I specifically got this one from amazon. With it I also purchased the double set of this. so I can use it with most antennas. I also have some other adapters available from using a spectrum analyzer that also has an SMA connector, so if you need to be able to adapt the device to a BNC cable or something, keep that in mind.

No instructions came with it. In fact, no paperwork at all. That doesn't bother me as I am the type of person who doen't use instructions unless I absolutely need to. It did come with two SMA cables, an SMA "barrel connector", and the loads needed to calibrate the device, and a stylus, as well as a USB A to C cable.

As far as using the device, all I have done from the devices built in touch screen is the calibration, and that is only because the software I used said it should be done that way. For the most part I used the "nanovna saver" software for everything else so far, and it is customizable out the wazoo, and in my opinion far more intuitive. That is also where the screenshots above came from. It is far easier to use than the touch screen interface. There is also the "nanovna sharp" software, and I have seen a video where the rigexpert software works with it as well, but I haven't tried using these yet. I have no problem with this as my last VNA required a PC connection, as does my spectrum analyzer, so I am in the habit of bringing a laptop with me when I am going to work with antennas anyway.

I've seen that video, the guy uses a guitar pick as a stylus... It doesnt' work that well, he should use something else, like the pencil eraser another guy uses... I guess whatever works.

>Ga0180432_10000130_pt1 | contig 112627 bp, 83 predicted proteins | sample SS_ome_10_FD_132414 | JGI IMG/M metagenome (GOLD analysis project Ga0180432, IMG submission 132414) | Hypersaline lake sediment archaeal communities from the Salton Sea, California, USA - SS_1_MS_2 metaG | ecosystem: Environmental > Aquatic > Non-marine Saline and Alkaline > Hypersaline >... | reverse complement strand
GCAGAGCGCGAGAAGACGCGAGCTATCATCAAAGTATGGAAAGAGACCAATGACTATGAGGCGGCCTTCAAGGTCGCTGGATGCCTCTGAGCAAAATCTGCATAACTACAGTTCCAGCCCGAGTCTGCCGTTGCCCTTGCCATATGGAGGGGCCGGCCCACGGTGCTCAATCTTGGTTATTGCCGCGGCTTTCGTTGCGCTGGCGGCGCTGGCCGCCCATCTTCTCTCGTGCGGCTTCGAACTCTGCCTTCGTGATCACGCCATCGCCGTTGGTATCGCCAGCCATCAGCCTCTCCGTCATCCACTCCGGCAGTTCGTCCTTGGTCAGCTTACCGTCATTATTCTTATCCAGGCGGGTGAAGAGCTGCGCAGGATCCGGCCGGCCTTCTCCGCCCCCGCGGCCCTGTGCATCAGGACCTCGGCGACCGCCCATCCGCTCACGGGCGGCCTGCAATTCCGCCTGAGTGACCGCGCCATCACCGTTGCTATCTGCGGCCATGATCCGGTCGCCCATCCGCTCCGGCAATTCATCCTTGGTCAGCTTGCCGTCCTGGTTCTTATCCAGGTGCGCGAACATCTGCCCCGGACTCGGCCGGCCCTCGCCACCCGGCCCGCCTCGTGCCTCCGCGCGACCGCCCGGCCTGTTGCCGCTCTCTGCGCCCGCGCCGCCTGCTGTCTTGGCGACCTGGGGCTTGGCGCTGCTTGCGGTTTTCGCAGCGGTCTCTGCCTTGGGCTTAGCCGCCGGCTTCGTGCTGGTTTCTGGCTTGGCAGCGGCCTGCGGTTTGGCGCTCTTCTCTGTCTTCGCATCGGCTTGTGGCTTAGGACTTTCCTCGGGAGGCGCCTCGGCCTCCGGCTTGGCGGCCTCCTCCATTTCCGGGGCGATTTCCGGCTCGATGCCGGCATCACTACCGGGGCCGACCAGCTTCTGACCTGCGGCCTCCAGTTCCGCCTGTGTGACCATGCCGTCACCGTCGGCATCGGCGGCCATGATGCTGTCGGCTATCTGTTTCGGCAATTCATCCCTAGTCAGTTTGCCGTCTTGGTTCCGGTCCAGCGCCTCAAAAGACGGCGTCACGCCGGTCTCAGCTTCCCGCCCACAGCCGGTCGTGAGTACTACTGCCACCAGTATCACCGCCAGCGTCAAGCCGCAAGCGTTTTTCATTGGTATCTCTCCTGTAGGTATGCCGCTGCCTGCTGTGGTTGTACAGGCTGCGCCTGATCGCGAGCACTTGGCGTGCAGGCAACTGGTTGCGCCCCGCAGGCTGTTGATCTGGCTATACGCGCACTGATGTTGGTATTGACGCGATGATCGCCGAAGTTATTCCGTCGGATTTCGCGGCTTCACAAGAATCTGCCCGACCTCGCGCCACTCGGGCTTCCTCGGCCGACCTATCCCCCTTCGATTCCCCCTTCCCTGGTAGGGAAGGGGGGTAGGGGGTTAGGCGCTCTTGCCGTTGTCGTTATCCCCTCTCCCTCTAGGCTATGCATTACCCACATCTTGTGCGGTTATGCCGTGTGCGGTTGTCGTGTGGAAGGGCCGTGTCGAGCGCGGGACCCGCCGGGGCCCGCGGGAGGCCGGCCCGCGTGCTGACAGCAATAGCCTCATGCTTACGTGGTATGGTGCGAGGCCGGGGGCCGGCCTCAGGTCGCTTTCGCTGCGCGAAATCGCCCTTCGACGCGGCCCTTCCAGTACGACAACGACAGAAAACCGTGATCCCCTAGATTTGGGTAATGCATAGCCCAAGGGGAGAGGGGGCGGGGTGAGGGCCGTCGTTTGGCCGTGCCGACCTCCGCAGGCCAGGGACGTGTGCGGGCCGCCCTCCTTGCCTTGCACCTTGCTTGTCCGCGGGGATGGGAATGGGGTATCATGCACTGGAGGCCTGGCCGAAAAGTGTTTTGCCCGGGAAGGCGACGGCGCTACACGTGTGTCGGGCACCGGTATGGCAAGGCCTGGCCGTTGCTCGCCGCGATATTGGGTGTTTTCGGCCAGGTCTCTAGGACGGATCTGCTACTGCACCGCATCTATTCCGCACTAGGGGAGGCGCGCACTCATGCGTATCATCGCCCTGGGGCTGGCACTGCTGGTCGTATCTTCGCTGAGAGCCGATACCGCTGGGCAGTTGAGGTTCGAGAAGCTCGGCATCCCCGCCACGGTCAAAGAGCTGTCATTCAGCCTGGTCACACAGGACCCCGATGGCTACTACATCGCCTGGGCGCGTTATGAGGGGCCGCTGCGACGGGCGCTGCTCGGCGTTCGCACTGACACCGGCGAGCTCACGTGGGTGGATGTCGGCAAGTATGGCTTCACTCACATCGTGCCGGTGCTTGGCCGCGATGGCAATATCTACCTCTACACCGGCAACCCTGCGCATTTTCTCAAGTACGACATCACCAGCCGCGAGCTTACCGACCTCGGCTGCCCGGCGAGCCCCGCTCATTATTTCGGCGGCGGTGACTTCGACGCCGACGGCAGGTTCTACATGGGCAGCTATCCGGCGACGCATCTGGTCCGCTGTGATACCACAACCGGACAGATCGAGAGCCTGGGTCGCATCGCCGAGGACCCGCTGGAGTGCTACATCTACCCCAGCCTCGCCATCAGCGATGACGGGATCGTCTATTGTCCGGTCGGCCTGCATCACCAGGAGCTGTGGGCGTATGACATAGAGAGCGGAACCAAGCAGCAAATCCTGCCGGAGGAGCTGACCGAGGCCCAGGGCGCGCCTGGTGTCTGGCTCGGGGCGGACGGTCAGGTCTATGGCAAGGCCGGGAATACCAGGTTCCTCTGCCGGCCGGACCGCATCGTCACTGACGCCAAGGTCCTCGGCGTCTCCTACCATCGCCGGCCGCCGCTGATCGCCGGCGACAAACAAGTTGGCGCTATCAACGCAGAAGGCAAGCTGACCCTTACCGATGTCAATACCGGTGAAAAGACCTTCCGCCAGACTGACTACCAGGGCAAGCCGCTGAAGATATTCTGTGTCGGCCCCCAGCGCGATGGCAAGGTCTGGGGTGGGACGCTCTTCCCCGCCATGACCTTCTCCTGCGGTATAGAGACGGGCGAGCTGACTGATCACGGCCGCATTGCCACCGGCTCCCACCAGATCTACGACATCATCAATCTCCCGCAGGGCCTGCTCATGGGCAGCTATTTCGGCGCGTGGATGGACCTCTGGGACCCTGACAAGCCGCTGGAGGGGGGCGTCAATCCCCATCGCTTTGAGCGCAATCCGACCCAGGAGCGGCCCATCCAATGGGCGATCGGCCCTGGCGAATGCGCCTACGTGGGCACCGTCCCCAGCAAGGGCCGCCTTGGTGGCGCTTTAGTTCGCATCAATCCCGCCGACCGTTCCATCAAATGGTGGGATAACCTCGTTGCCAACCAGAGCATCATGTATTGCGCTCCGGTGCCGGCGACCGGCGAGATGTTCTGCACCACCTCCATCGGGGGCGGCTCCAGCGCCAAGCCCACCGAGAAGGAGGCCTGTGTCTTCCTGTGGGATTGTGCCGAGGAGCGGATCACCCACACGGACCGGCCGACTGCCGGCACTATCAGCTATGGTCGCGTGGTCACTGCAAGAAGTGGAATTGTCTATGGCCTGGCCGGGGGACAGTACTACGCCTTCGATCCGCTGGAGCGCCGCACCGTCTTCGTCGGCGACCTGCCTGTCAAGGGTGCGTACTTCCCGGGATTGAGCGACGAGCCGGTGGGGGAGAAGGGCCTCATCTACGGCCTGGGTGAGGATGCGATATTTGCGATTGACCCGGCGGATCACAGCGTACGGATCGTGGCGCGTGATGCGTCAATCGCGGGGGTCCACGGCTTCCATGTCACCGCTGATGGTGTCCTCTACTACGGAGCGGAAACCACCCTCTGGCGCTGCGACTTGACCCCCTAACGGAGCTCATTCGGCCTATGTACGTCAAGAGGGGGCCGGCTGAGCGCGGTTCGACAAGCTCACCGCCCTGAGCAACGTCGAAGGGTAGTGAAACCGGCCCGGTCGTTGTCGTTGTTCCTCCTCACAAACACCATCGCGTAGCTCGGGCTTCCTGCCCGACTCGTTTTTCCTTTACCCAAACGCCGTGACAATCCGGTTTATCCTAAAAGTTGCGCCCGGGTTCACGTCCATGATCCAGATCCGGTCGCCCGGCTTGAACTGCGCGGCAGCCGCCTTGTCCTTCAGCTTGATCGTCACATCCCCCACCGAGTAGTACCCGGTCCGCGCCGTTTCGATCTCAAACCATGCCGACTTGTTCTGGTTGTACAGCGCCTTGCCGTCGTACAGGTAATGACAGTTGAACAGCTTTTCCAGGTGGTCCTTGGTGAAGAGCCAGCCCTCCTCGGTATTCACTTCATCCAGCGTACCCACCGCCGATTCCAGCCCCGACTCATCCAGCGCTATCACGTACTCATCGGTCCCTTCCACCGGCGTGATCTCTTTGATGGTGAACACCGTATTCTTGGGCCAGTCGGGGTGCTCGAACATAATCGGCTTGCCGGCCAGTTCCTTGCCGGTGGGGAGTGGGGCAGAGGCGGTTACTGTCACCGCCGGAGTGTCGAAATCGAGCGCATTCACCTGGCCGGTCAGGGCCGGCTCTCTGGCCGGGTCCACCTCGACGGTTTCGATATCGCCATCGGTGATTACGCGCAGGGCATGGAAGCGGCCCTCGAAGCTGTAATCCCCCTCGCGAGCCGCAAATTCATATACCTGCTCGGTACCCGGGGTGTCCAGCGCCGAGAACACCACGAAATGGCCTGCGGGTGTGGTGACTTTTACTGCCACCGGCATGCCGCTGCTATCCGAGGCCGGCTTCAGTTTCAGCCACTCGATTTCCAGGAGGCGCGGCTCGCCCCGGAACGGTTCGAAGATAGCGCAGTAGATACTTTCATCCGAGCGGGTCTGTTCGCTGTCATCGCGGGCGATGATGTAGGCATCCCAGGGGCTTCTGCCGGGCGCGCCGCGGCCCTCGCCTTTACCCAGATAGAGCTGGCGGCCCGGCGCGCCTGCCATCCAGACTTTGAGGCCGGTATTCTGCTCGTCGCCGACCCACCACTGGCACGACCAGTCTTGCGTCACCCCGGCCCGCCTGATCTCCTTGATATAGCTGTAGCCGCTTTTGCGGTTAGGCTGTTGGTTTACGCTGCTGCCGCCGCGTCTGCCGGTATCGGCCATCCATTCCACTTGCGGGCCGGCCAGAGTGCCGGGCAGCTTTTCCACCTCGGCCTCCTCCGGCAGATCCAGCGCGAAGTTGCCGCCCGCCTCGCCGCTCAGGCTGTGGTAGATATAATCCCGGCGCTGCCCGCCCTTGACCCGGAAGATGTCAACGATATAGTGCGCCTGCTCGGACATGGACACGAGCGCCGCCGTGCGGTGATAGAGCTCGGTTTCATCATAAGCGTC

As far as figuring the device out, I've seen several youtube videos by different people before I purchased the device, and as I have mentioned I have prior experience working with a very nice VNA, so the learning curve for me is not as high as it likely is for most others.

I had no problem getting the software I used on two pc's to recognize the device. I plugged it in and turned it on and it showed up as a com port. The nanovna saver software picked it up when I hit rescan, and both computers connected to it without problem.

If you want just SWR, X and R, in the pictures I posted above, the left two charts in each, the top is SWR, the bottom is X and R. If you only have those two they will take up the entire screen in said software. You should be able to set the device that way as well, but from the videos I've seen it is harder to read. I think part of why it isn't as intuitive as many expect is the size of the screen.

If you have any questions about the device, I am happy to answer them, although aside from calibrations I will be using the software program used above, or perhaps one of the others, as much as possible.

Its the NANOvna-H which is one of the newer ones, its frequency range is from 10 KHz to 1.5 GHz. The software version is 0.4.5-4-g96e7efe, which was created on Jan 18, 2020.

If you have any questions I am happy to answer them. If you need, I can even make a video of how to use said software, and in time I can make one of the other software options as well.


The DB
 
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TheBlaster

Well-Known Member
Jun 29, 2020
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I will be honest though this device would be a real luxury as I tend to go with well known designs of antennas, DIY (or part DIY, I get the balun's ready made) them, make them to overly long start with and tune them using the radio checking SWR up and down the band snipping progressively smaller bits of wire off (I tweaked a 1/2 wave with a 60 wire counterpoise skirt into tune today for 15m band and it is SWRing to 1:1 according to the radio meter in my 300kHz of interest)

If I was designing antennas from the ground up then they would be a must. I watch with interest.
 
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RoadRanger

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Mar 13, 2015
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Ontario Canada just North of Toronto
Got one also
NanoVNA.JPG
Need to get more involved with it.
I've only checked 2m&70cm